Chronic Exposure to Taxol Alters InsP3-Mediated Ca2+ Signaling in Primary DRGs.

Because our results imply an important role for altered Ca2+ signaling in Taxol-induced polyneuropathy, it was important to determine whether these findings could be reproduced in a primary cell, such as rat DRGs. Previous studies on diabetes-induced abnormalities reported a more efficient detection of alterations in ER-mediated Ca2+ release when cells were preconditioned with a brief depolarization to fill the stores (7). This protocol was used to test the effects of chronic exposure to Taxol. After preconditioning, the average Ca2+ increase in DRGs treated with vehicle for 6 h in response to 200 μM ATP was 216 ± 28 nM (86/4). Taxol-treated DRGs (800 ng/ml) had an attenuated response with an average Ca2+ increase of 117 ± 54 nM (101/4) (P < 0.05; Fig. 3A). This observation supports conclusions acquired in human neuroblastoma cells. Similar to our findings in the cell line, Taxol did not significantly alter ER-Ca2+ content with an average normalized Ca2+ content of 101 ± 9% compared with vehicle treated cells (100 ± 6%; not significant; Fig. 3B). Cell viability was not significantly different in the two groups, with a normalized XTT absorbance of 107 ± 15% relative to the vehicle control (100 ± 18%; not significant).

Fig. 3.
Chronic exposure to Taxol alters InsP3-mediated Ca2+ signaling in primary DRGs. (A) Representative Ca2+ response of DRGs treated for 6 h with vehicle (solid line) or Taxol (800 ng/ml, 6 h; dashed line) to ATP stimulation. (B) Depletion of ER-Ca2+ with ...

To study whether NCS-1 levels are altered in vivo, we isolated DRGs from mice treated with Taxol- or sham injections. NCS-1 levels in isolated DRGs from mice treated with Taxol for 6 h were reduced significantly (P < 0.01) to 68 ± 8% (n = 4) compared with vehicle treatment (100%, n = 4) (Fig. 3 C and D). The reproduction of the key observations obtained in the neuroblastoma cell culture in primary DRGs and in tissue of Taxol treated mice supports the validity of the cell model.

Taxol Treatment Activates the NCS-1-Degrading Protease Calpain.

Previous studies on Taxol-induced polyneuropathy suggested that inhibition of the Ca2+-activated protease calpain confers protection against polyneuropathy in vivo (6). In light of our previous observation, that Taxol induces slow Ca2+ oscillations (8), and the present study, that NCS-1 gets degraded over time in Taxol-treated cells, it was important to determine whether calpain activity was altered in the isolated cell models. Measurements of calpain activity using a luminescence-based assay showed that the normalized calpain activity was 121 ± 4% (5), significantly higher (P < 0.01) in Taxol- (800 ng/ml, 6 h) than vehicle-treated control (100 ± 1%).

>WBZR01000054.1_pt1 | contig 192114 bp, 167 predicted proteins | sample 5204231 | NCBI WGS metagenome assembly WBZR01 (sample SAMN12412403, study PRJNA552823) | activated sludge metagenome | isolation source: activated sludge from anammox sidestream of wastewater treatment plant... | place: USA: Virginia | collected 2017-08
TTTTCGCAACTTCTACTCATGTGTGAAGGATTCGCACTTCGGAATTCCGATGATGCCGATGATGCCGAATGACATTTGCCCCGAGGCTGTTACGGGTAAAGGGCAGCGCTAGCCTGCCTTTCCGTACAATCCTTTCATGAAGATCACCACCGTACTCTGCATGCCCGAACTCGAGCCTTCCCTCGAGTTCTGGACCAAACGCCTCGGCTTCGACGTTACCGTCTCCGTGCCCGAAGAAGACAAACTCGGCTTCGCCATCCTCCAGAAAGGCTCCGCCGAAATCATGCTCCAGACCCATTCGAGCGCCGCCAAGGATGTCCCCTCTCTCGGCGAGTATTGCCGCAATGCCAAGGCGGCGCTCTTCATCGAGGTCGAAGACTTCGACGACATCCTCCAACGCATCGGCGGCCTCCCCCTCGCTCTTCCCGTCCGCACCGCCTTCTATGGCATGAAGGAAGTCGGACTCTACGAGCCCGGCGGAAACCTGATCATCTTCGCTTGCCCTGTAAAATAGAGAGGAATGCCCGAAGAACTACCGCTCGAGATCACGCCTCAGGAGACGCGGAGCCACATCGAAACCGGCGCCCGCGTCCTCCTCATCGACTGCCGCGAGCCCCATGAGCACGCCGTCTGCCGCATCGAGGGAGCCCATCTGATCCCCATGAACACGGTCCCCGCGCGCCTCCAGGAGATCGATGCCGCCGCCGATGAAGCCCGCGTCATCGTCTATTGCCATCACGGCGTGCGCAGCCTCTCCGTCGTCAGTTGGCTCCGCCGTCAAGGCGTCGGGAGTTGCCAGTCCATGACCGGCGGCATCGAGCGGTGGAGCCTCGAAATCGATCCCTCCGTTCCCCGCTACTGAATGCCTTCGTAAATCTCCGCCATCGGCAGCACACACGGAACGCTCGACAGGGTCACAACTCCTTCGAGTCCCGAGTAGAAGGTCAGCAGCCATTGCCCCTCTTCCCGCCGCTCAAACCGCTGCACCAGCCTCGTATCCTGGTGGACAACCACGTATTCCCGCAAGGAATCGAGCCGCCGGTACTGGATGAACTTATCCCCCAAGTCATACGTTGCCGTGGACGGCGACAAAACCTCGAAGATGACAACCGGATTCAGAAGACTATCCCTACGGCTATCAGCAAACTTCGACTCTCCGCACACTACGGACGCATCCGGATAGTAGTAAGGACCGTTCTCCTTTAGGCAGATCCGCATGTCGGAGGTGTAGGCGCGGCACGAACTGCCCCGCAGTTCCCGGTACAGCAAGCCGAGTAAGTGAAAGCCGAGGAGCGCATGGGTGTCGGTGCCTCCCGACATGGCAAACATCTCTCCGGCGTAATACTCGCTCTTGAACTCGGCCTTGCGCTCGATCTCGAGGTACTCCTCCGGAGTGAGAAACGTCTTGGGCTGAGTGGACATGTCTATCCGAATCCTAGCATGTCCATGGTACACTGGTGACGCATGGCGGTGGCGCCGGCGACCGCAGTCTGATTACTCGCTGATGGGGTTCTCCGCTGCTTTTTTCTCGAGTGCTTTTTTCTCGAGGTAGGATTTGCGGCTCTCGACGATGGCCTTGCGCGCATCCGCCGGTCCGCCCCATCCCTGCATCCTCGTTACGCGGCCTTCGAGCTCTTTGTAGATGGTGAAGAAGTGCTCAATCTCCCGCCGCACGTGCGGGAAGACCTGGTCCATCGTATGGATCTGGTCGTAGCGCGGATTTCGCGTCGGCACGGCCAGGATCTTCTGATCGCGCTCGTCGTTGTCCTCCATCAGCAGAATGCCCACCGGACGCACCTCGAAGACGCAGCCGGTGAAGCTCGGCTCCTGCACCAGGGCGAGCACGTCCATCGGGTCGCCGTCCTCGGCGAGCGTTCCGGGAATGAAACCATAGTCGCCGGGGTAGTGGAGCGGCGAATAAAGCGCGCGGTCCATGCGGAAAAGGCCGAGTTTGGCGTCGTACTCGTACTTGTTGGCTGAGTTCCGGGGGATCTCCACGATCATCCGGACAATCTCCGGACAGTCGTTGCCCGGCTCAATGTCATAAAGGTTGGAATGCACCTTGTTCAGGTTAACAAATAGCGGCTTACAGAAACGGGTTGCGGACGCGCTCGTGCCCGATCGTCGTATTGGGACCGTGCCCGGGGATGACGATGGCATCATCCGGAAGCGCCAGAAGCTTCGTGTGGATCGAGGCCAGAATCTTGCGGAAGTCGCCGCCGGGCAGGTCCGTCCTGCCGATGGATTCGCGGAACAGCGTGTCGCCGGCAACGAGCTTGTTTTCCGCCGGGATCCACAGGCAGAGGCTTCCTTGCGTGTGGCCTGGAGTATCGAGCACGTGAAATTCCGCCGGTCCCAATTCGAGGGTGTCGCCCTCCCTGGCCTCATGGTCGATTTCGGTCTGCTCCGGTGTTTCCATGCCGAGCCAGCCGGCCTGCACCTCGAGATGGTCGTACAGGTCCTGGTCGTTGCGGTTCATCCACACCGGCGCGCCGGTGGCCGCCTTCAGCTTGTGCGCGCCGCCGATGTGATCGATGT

To determine whether calpain activation is related to our finding of Taxol-induced alterations in phosphoinositide-mediated Ca2+ signaling, we incubated both neuroblastoma cells and DRGs with Taxol (800 ng/ml, 6 h) and the cell-permeable calpain inhibitor AK295 (6); controls were incubated with vehicle and AK295. In both cell models, incubation with the calpain inhibitor prevented Taxol-mediated suppression of ATP-induced Ca2+ release. The normalized response amplitude was 96 ± 24% in DRGs and 94 ± 14% in SH-SY5Y cells compared with their vehicle controls (both not significant; Fig. 4A). Interestingly, incubation of cells with Taxol and AK295 prevented the degradation of NCS-1 (98 ± 15% of immunoreactivity compared with vehicle control) that was observed in Taxol-treated cells in the absence of calpain inhibition (Fig. 4 B and C). We also observed that degradation of NCS-1 in Taxol-treated cells is prevented if the cells are preloaded with 10 μM 1,2-bis(2-aminophenoxy)ethane-N,N,N′,N′-tetraacetate(BAPTA)–AM for 1 h (SI Fig. 7 and SI Text). These findings support the hypothesis that Ca2+-mediated activation of calpain degrades NCS-1.

Fig. 4.
Taxol treatment activates the NCS-1-degrading protease calpain. (A) Addition of the calpain inhibitor AK295 prevents Taxol (800 ng/ml, 6 h)-induced reduction of the response amplitude in DRGs and neuroblastoma cells. (B) Western blot analysis reveals ...

To confirm a possible NCS-1–μ-calpain interaction, purified μ-calpain was incubated with purified NCS-1 protein at 37°C in the presence of 50 μM free Ca2+, 0 Ca2+ (10 mM EDTA), or with 50 μM free Ca2+ and the calpain inhibitors ALLN or AK295. Calpain rapidly degraded NCS-1 in the presence of activating Ca2+ concentrations, but little to no degradation was observed in the absence of Ca2+ or in the presence of Ca2+ and calpain inhibitors (Fig. 4D). As an aside, we also observed that NCS-1 changes its apparent molecular weight when kept in Ca2+-free conditions, agreeing with the large conformational shift observed upon the binding of Ca2+ (22). Taken together, these results support the conclusion that the observed reduction in ATP-induced Ca2+ response both in human neuroblastoma cells and primary rat DRGs is due to a calpain-mediated degradation of the InsP3R-modulating protein NCS-1.